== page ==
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Making easy work of the annual cutting back process

My garden is a prairie style planting with lots of perennial grasses and perennials (salvia, aster, agastache etc).  The cutting back process in the autumn, using secateurs, takes forever.  I was wondering if a cordless hedge trimmer would be a labour saving way of achieving the same task. Any thoughts?


  • punkdocpunkdoc Posts: 13,705
    Most perennial grasses should not be cut back in Autumn, they should be left for winter interest. Evergreen grasses should not be cut back at all, simply tidied up in the Spring.
    How can you lie there and think of England
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    S.Yorkshire/Derbyshire border
  • KJPKJP Posts: 14
    hi, punkdoc.  Sorry, I was being imprecise.  I cut my deciduous grasses back at the end of Jan/early Feb.  Same question applies.  
  • LoxleyLoxley Posts: 5,234
    A brushcutter would be better, it would go through things like Miscanthus easier than a hedge trimmer I think. I would do that in spring, and do minor tidy up jobs with secateurs/shears, leaving the vast majority of seed heads and grasses to stand over winter.
  • LoxleyLoxley Posts: 5,234
    (I realise that standing perennials don't always look as pretty as they do in books and can verge on depressing, but they are still valuable for wildlife).
  • KJPKJP Posts: 14
    Hi Loxley - I guess that was at the root of my question - would a hedge-cutter be powerful enough to get through stands of Miscanthus etc?  The idea was triggered by a YouTube clip showing someone cutting back a stand if grasses using a cordless hedge cutter.  My concerns with a brushcutter were, in no particular order, weight, manoeuvrability, and cost!  To your point re seed-heads - this is a process that takes from late October to early March, so there’s plenty of seed heads and shelter for wildlife for most of the winter.  And if I could automate it, I could leave it later!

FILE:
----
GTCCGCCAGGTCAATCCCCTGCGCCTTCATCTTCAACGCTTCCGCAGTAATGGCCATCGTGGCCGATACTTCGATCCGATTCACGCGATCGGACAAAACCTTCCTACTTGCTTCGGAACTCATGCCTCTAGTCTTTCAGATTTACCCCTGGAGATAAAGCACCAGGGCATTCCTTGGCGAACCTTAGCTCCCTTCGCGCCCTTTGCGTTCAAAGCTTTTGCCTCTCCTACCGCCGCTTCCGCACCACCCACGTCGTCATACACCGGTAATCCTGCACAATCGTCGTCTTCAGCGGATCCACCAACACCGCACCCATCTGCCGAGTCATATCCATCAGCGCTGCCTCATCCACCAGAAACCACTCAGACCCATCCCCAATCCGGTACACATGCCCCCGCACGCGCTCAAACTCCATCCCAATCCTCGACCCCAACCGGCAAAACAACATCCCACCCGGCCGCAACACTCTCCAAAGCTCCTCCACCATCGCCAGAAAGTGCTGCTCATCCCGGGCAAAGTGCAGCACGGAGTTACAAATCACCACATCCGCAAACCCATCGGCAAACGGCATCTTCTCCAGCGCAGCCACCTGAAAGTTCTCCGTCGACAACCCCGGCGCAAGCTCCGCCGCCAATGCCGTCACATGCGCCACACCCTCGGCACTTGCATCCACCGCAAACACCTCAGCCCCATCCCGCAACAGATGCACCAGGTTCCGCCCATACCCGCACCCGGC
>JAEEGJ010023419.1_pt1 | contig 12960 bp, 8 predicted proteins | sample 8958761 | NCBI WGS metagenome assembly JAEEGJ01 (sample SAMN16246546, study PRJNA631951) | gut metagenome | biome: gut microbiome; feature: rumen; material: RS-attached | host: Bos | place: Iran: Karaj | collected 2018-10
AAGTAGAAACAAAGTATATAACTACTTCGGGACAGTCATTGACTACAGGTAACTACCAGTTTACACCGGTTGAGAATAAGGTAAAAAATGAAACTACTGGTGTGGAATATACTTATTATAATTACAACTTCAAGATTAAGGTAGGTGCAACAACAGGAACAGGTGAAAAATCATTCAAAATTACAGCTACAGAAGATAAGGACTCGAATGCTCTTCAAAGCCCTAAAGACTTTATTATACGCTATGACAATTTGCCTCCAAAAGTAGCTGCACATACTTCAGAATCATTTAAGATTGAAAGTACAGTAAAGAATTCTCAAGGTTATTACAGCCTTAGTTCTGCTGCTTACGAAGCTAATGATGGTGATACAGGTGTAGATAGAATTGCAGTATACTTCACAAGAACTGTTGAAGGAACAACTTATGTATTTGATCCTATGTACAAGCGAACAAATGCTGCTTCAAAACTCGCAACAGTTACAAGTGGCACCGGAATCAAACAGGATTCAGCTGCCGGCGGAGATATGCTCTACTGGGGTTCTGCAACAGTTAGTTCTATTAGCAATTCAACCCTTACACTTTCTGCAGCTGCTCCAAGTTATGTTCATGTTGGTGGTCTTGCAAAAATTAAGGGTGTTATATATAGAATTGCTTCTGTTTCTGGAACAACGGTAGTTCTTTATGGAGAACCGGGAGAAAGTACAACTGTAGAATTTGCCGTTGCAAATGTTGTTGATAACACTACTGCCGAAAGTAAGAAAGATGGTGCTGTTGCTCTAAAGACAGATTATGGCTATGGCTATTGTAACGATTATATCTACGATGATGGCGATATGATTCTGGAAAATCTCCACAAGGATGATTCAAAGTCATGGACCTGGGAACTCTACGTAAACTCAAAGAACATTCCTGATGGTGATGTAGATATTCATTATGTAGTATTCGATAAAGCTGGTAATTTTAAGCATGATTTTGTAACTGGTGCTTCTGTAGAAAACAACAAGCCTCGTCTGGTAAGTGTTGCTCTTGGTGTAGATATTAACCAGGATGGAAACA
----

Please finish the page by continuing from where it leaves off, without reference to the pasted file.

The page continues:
• pansyfacepansyface Posts: 21,901
    edited September 2020
    They do say that a disposable barbecue left to die down does a wonderful job.
    Apophthegm -  a big word for a small thought.
    If you live in Derbyshire, as I do.
  • SuesynSuesyn Posts: 630
    There is a prarie style garden at Hauser and Wirth in Bruton, designed by Piet Oudorf, which was on Gardeners World a couple of years ago. They said the maintenance was really easy as it is densely planted and they just strim the whole lot in February /March.
    It's a fabulous garden (cafe not bad either) and I love it. 
  • Not sure if they're still setting fire to everything in late winter but check out this article on Sussex Prairies that mentions the technique they employ,
    If you haven't visited this particular garden I would say it's a "must see". 8 acres of wonderful planting and very welcoming hosts to boot. They are currently open 6 days a week, with social distancing measures in place.
  • In the recent Piet Oudoulf film it showed his own prairie garden been out to bed. They strimmed it all down and then went over it with a mower (admittedly a large sit on one)
     If you have a garden and a library, you have everything you need.”—Marcus Tullius Cicero
    East facing, top of a hill clay-loam, cultivated for centuries (7 years by me). Birmingham
  • KJPKJP Posts: 14
    Thanks all  - the Hauser Wirth garden is definitely on my list and I'll check out Sussex Prairies.  I 'm not quite sure how the neighbours would feel about setting fire to the garden though!  I'm not a purist, so I have roses and a few shrubs planted through the borders too - hence the need for a tool that is fairly controllable/precise.
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